The present invention overcomes limitations in conventional systems, providing a method and apparatus for selectively configuring a modem to change its audio output setting. In one embodiment, activation and deactivation of signals provided to a speaker are performed in accordance with a schedule. In one embodiment a modem control system comprises a computer system. The computer system further comprises a memory, a system clock, a central processor, a user interface and display, and a modem. The modem is communicatively coupled to the computer. The modem control system comprises a speaker communicatively coupled to the modem, a schedule table for storing a schedule of modem speaker commands used to control audio signals. An activation module uses the schedule for activating and deactivating signals to the speaker according to the schedule.

In a further embodiment the schedule comprises a plurality of rows, each row containing a start time and an end time indicating when the modem speaker should be activated or deactivated. In another embodiment, the activation module uses a real-time clock to issue a plurality of interrupts, wherein each of the plurality of interrupts results in a modem control command being issued by an interrupt service routine.

In one embodiment the real-time clock is the system clock, while in an alternate embodiment the real-time clock is a device incorporated in the modem's circuitry.

In yet another embodiment the modem control system comprises a user interface for modifying the schedule. In one embodiment the user interface comprises a user-activated mechanism for enabling and disabling the activation module.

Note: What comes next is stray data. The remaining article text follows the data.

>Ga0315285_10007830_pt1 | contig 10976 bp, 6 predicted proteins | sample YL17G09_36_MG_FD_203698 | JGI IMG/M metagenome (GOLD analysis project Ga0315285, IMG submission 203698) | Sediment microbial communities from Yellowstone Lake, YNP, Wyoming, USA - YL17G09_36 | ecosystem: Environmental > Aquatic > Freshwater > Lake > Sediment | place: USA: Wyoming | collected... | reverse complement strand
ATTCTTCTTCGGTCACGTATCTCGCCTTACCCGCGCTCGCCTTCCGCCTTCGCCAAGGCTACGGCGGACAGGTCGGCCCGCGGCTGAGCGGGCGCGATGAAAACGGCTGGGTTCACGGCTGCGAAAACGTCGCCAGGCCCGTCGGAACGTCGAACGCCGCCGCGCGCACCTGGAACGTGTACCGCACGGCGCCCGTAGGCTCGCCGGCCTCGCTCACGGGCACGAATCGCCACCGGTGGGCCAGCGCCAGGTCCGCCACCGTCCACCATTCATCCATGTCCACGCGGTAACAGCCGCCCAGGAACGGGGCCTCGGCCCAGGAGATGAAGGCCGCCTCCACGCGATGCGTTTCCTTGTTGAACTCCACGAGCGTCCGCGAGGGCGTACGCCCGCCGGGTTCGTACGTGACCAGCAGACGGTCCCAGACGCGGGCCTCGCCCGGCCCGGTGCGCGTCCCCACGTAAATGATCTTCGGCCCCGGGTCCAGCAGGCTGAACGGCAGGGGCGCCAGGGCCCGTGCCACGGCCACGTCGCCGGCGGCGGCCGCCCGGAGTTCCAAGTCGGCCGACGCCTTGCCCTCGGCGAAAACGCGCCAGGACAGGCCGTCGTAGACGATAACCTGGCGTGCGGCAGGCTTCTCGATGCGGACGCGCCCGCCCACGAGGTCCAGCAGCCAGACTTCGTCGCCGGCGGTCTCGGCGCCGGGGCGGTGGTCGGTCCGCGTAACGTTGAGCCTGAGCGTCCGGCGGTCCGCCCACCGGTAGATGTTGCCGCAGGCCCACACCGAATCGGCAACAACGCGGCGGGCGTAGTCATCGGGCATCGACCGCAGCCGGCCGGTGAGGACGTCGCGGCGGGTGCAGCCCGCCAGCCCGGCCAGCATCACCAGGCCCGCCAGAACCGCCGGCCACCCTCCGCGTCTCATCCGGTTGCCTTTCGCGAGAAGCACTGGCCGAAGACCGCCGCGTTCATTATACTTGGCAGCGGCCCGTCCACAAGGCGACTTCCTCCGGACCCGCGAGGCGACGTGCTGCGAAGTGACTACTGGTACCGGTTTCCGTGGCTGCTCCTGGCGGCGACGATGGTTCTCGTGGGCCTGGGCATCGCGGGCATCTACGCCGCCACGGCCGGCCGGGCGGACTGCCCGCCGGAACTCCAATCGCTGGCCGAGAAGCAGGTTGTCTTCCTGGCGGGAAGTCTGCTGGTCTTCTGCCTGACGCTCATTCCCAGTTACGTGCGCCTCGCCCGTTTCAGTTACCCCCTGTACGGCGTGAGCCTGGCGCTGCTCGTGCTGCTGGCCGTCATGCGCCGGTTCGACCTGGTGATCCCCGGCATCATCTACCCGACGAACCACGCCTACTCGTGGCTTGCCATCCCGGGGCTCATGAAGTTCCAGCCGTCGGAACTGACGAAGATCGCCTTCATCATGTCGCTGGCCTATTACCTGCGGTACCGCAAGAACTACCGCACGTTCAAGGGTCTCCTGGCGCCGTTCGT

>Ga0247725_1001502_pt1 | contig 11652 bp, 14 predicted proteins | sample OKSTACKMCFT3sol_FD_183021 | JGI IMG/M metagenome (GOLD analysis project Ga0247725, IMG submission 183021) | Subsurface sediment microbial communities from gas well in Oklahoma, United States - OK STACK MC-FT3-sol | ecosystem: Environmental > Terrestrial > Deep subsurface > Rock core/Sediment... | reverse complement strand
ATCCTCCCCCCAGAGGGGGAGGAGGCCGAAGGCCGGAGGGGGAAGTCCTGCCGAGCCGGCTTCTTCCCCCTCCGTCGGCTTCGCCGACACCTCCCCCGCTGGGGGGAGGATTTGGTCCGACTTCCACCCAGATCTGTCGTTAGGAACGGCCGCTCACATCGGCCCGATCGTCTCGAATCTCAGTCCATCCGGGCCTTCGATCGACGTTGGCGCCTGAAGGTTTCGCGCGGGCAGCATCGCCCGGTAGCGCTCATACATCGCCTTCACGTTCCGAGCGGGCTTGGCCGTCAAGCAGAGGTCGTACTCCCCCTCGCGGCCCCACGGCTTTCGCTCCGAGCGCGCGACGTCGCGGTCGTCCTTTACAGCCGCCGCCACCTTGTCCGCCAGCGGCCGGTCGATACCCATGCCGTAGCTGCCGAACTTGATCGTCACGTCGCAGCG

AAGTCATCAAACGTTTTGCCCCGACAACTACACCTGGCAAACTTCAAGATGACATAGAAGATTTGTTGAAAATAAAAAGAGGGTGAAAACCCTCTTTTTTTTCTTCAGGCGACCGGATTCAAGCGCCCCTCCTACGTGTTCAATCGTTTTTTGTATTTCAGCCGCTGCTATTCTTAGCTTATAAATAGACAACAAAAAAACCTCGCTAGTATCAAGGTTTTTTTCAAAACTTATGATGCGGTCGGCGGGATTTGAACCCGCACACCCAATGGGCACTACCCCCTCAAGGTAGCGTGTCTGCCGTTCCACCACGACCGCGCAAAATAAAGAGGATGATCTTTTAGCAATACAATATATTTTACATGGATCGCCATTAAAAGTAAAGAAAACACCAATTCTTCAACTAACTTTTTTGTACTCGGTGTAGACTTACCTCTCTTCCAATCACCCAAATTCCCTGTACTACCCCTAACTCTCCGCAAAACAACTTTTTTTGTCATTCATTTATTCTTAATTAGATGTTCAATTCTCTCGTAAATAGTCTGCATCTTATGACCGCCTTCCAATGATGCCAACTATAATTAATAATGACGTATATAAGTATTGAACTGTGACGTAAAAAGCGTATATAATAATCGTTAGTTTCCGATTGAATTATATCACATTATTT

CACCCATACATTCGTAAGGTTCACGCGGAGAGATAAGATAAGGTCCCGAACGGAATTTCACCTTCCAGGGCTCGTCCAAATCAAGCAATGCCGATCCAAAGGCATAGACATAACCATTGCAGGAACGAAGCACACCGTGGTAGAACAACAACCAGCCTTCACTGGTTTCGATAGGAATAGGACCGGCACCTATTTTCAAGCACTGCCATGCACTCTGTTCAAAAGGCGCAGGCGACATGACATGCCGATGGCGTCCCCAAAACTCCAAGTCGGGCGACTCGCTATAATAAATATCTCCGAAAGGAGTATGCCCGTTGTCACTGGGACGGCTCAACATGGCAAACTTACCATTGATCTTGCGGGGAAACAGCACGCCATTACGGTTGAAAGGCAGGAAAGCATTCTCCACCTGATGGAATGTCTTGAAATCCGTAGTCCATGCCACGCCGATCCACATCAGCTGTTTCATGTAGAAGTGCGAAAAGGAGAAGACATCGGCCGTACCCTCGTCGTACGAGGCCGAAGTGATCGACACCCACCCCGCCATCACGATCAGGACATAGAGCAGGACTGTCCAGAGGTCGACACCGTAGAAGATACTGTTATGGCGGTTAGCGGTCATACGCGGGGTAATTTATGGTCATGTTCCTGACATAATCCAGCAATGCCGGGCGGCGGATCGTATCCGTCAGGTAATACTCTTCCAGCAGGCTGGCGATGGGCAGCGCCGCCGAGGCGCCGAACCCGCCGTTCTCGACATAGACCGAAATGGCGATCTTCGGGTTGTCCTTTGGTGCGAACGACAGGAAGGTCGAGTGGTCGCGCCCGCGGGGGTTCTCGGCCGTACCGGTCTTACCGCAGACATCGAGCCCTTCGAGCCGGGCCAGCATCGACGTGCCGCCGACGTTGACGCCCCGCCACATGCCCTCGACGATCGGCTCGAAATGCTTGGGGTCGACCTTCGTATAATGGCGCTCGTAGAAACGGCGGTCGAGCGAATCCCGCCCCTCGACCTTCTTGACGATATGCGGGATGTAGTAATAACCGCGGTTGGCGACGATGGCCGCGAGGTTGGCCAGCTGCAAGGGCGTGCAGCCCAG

In one embodiment the modem is a PCMCIA device, while in another embodiment the modem is a stand-alone device.

In one aspect of the invention, a method automatically controls signals to be sent or not sent to a speaker associated with a modem. The method comprises the steps of creating a schedule of when the speaker signals are to be activated or deactivated, loading the schedule into a real-time clock, generating one or more interrupts, the one or more interrupts generated according to the schedule. For each of the one or more interrupts, the modem speaker signals are activated or deactivated according to the information in the schedule.

In yet another embodiment, a method for automatically controlling signals sent to a speaker associated with a modem comprises the steps of creating a schedule of when the speaker signals are to be activated or deactivated. According to this method, each time the modem is accessed, a current time is obtained from a clock, the entries in the schedule are compared to the current time, and, if a match is found, the speaker signals are activated or deactivated according to the found schedule entry.

In a further embodiment the schedule is stored in the computer's memory, while in another embodiment the schedule is stored in a separate memory device.

According to another embodiment of the present invention, a computer readable storage device embodies program code for causing a computer to schedule interrupts in accordance with a clock device. The program code monitors the clock device, and when one of the interrupts matches the current time, the program code issues the interrupt, thereby applying a modem setting contained in the issued interrupt. Each of the plurality of interrupts identifies a particular modem setting.

DESCRIPTION OF THE DRAWINGS

FIG. 1 is a block schematic diagram of the major components of a computer system incorporating the present invention.

FIG. 2 is a block schematic diagram of a PCMCIA card modem system incorporating the present invention.

FIG. 3 is a logic flow diagram of the main steps followed by an automatic scheduler according to one embodiment of the present invention.

FIG. 4 is a block representation of a user interface for updating schedule information according to one embodiment of the present invention.

FIG. 5 is a logical representation of an activation schedule table.

FIG. 6 is a logic flow diagram of the steps followed when modifying the contents of an activation schedule table according to one embodiment of the present invention.